Royston writer's screenplay attracts Hollywood interest

PUBLISHED: 08:32 23 October 2015

Daughter Molly wrote the theme tune for the song.

Daughter Molly wrote the theme tune for the song.

Archant

She's directed several performing arts schools in Canada and the UK, created a seven-book crimes series, and co-written and choreographed a musical that was made into a children's TV series.

Now Royston’s Susan Maylor has added screen-writing to her bow, with a script championed by Cannes Film Festival host Chelsey Baker.

She penned the screenplay for film Next Life with Steve Hough, a man who she met through the Hare Krishna movement.

Steve used to take part in unlicensed fights in the East End of London, and the pair thought his story would make for an interesting backdrop to a new film.

The story tells of how members of the gang he was part of changed into a force for good after experiencing a religious epiphany.

It seems writing and performing runs in the family, as the theme tune for the film – called Puppet Man – was written by Susan’s daughter Molly Fisher, who teaches piano, guitar and singing locally.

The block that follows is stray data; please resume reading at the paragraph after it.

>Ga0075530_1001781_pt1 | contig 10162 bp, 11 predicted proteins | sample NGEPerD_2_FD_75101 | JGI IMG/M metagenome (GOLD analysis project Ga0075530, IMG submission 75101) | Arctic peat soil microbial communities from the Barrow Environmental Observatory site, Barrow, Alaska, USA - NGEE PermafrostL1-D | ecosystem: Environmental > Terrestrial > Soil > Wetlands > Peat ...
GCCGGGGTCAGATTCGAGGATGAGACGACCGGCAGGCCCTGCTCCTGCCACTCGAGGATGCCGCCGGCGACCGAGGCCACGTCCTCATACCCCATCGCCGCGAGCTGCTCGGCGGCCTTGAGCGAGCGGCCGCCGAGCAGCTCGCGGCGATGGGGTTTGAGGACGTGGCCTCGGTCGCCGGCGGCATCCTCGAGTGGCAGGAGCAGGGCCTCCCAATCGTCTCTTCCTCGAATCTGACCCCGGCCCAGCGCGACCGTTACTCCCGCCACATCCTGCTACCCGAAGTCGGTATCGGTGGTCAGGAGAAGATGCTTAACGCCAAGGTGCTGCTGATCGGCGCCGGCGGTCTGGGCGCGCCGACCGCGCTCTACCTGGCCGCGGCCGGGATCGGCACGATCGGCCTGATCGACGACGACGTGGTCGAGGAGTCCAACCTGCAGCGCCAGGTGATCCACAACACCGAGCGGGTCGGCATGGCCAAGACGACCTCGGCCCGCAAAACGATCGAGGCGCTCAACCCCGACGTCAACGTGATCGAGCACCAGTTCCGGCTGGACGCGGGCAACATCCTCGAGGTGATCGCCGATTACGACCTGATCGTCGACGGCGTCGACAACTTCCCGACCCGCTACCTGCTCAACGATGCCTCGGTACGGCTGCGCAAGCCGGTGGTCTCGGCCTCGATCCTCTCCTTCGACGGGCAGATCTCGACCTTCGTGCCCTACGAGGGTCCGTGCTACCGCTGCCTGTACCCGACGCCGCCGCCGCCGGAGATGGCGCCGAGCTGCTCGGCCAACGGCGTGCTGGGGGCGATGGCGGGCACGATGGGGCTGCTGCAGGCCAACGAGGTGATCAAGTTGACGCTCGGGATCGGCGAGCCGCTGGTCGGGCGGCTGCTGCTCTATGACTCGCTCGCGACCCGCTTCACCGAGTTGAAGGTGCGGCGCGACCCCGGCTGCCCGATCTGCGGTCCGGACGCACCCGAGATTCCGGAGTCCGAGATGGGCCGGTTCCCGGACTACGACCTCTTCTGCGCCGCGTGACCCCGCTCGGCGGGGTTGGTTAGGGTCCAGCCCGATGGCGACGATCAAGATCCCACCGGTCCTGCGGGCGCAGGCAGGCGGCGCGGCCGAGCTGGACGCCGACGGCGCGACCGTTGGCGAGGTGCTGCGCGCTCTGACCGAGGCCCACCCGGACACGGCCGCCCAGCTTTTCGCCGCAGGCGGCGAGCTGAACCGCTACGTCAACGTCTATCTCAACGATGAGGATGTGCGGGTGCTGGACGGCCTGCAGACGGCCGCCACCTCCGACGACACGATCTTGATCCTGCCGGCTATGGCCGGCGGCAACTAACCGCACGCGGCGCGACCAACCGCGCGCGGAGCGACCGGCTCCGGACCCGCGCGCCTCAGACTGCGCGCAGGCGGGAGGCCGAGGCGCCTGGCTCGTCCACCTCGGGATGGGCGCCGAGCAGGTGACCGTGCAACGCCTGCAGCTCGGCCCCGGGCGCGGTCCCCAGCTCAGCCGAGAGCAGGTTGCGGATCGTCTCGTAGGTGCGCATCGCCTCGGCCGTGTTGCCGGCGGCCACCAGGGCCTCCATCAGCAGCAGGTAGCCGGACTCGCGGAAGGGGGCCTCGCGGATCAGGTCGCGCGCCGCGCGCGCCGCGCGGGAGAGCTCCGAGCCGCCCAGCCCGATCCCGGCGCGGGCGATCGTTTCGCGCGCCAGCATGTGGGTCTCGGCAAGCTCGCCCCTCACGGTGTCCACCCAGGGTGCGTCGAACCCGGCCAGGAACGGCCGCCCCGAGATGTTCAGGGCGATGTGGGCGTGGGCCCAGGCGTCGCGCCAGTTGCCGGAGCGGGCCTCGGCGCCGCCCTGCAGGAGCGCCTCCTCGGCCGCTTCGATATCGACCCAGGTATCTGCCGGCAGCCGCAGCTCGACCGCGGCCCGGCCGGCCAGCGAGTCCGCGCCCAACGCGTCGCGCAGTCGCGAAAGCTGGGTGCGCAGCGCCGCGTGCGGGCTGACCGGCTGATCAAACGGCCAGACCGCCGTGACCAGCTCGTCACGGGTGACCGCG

The script has already attracted a lot of attention in the film circuit – it has been entered into a competition at the Cannes Film Festival 2016, and the writers have been in talks with Hollywood actor Tom Hardy, who starred in box office hits Legend and Batman film The Dark Knight Rises and can be seen as both Kray twins in Legend at Royston’s Picture Palace later this month.

A meeting with a high-profile film producer is also in the pipeline.

A master of writing for different mediums, Susan is also mid-way through editing the second novel of a gritty seven-book crime series called Nathan Turner.

The series follows the adventures of the gay mixed-race undercover operative in the Metropolitan Police.

Her first book in the series, Justice Served Cold, was published in 2011 and is available to buy on Amazon Kindle.

Susan’s reason for writing crime novels is simple – she has always loved to read them.

She said: “We are best as writers if we write what we love.

“You can be a great writer, but it doesn’t work if you are not writing about something you are passionate about. I am a big fan of Agatha Christie. ”

Born in Liverpool, Susan spent a large part of her life in Canada, before moving to Royston for a brief period in the 1990s.

She loved it so much she returned in 2000, and hasn’t looked back since.

She said: “Royston has a lot of potential.

“It has a lot going on. It’s a very creative place.”

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